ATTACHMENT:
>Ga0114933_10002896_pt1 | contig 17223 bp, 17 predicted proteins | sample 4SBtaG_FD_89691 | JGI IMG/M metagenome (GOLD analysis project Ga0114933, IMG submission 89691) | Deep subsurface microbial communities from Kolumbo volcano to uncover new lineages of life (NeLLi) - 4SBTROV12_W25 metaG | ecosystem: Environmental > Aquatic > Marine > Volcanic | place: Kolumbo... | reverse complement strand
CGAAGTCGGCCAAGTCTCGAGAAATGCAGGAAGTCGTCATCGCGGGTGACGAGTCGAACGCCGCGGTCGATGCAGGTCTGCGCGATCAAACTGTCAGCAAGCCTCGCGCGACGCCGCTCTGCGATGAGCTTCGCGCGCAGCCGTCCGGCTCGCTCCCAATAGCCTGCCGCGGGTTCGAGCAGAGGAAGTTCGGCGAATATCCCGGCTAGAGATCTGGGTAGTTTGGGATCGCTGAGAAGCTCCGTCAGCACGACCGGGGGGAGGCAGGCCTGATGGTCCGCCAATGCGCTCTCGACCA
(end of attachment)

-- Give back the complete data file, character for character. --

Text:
>Ga0114933_10002896_pt1 | contig 17223 bp, 17 predicted proteins | sample 4SBtaG_FD_89691 | JGI IMG/M metagenome (GOLD analysis project Ga0114933, IMG submission 89691) | Deep subsurface microbial communities from Kolumbo volcano to uncover new lineages of life (NeLLi) - 4SBTROV12_W25 metaG | ecosystem: Environmental > Aquatic > Marine > Volcanic | place: Kolumbo... | reverse complement strand
CGAAGTCGGCCAAGTCTCGAGAAATGCAGGAAGTCGTCATCGCGGGTGACGAGTCGAACGCCGCGGTCGATGCAGGTCTGCGCGATCAAACTGTCAGCAAGCCTCGCGCGACGCCGCTCTGCGATGAGCTTCGCGCGCAGCCGTCCGGCTCGCTCCCAATAGCCTGCCGCGGGTTCGAGCAGAGGAAGTTCGGCGAATATCCCGGCTAGAGATCTGGGTAGTTTGGGATCGCTGAGAAGCTCCGTCAGCACGACCGGGGGGAGGCAGGCCTGATGGTCCGCCAATGCGCTCTCGACCA